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Rescue from the Eastern Arthurs, South West Tasmania.
In late March 2018 our party of three attempted a crossing of the Eastern Arthurs in south west Tasmania with a plan to ascend via Moss ridge and proceed along the range.
We spent two days tent-bound on Bechervaise plateau below the summit of the imposing Mount Federation.
On the third day the weather improved after lunch, so we quickly packed and proceeded around the base of Mount Federation on the infamous southern traverse. Conditions were cool and misty but we were moving well when one of our party took a tumble from a rocky face and landed heavily face down with neck pain and a badly lacerated thumb.
The possibility of camping on the small ledge where our injured friend lay was considered but dismissed as too dangerous. We redistributed our injured friend’s equipment and managed to proceed for another hour to a safe and sheltered campsite where we considered our options based on weather forecasts and terrain difficulty as outlined in the track notes.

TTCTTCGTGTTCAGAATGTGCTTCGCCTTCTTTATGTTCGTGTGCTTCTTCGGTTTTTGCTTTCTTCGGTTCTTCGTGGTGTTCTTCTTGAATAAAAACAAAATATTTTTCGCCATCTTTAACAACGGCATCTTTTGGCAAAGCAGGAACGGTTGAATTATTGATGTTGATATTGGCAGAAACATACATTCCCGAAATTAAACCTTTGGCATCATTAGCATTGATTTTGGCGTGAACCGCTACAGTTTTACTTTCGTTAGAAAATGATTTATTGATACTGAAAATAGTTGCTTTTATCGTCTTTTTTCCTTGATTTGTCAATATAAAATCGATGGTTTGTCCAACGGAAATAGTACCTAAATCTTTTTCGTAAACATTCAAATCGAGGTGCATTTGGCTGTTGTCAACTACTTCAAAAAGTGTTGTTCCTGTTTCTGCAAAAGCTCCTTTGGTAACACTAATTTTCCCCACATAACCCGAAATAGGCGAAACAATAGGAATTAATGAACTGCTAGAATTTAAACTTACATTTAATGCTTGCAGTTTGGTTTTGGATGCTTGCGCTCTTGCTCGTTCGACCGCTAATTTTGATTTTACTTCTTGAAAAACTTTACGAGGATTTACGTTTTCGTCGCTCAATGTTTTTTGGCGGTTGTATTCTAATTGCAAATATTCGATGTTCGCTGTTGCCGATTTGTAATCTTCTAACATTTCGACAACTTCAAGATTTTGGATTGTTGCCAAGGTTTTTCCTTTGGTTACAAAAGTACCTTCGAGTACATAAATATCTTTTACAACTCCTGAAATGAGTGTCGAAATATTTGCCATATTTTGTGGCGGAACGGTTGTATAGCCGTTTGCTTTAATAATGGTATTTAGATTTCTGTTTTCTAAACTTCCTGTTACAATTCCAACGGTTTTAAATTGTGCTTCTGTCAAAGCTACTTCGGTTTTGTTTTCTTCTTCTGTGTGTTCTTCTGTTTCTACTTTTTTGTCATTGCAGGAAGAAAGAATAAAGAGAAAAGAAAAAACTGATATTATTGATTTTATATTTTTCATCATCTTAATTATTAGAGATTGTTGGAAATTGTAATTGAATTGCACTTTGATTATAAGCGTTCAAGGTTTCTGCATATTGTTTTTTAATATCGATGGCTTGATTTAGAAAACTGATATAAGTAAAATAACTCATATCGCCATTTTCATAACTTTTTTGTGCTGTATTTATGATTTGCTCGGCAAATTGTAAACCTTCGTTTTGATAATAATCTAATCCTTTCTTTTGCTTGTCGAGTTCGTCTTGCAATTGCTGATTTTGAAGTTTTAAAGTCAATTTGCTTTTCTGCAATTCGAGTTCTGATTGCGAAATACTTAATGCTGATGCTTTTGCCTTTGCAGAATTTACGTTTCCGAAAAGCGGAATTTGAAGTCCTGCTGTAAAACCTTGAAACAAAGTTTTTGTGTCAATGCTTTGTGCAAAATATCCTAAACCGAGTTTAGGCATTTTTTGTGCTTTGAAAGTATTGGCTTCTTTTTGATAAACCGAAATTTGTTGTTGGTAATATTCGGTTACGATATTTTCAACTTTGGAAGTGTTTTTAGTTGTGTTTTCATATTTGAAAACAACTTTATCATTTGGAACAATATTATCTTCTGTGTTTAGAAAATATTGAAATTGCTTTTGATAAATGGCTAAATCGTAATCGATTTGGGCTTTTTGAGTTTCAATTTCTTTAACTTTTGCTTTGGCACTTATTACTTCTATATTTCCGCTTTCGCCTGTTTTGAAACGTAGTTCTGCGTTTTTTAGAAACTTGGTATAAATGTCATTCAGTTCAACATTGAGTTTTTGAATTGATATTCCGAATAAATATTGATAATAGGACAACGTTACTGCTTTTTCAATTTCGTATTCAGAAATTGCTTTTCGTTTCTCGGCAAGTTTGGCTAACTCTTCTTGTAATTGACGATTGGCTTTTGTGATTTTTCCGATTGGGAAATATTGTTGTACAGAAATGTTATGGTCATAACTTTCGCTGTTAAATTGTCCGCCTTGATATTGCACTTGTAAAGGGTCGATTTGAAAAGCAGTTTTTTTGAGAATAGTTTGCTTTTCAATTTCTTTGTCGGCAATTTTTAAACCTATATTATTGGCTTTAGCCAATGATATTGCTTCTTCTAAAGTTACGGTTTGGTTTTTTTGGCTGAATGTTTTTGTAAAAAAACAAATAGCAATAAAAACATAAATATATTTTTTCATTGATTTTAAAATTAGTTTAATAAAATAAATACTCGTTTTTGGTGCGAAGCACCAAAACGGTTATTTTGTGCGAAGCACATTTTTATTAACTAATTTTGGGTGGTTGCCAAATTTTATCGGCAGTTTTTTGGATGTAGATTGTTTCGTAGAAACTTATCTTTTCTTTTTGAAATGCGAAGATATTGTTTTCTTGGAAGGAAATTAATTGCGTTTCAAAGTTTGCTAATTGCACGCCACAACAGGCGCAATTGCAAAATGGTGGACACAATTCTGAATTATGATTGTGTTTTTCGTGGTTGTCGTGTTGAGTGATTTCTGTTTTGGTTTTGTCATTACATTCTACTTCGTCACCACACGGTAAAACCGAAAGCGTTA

Unless our friend’s pain had eased considerably by morning it was decided we would use our PLB and wait for rescue. At daylight we activated the PLB, set up a tent on the open Thwaites plateau and cooked breakfast.
We had no idea how long a rescue would take but incredibly within two hours we heard the Westpac rescue helicopter from Hobart heading our way. On a perfect autumn day with Mount Federation close by in bright sunshine our friend was whisked away to the Royal Hobart Hospital for assessment.
We had entered all out trip details into the AMSA data base and when our PLB was activated AMSA was able to quickly confirm the veracity of our distress call. Our friend had a broken neck and thumb but is recovering slowly.
Our gratitude for the service that AMSA and the Tasmanian Government provided cannot be overstated.
Our PLB was reliable and easy to use and of such a small size that carrying it was no burden.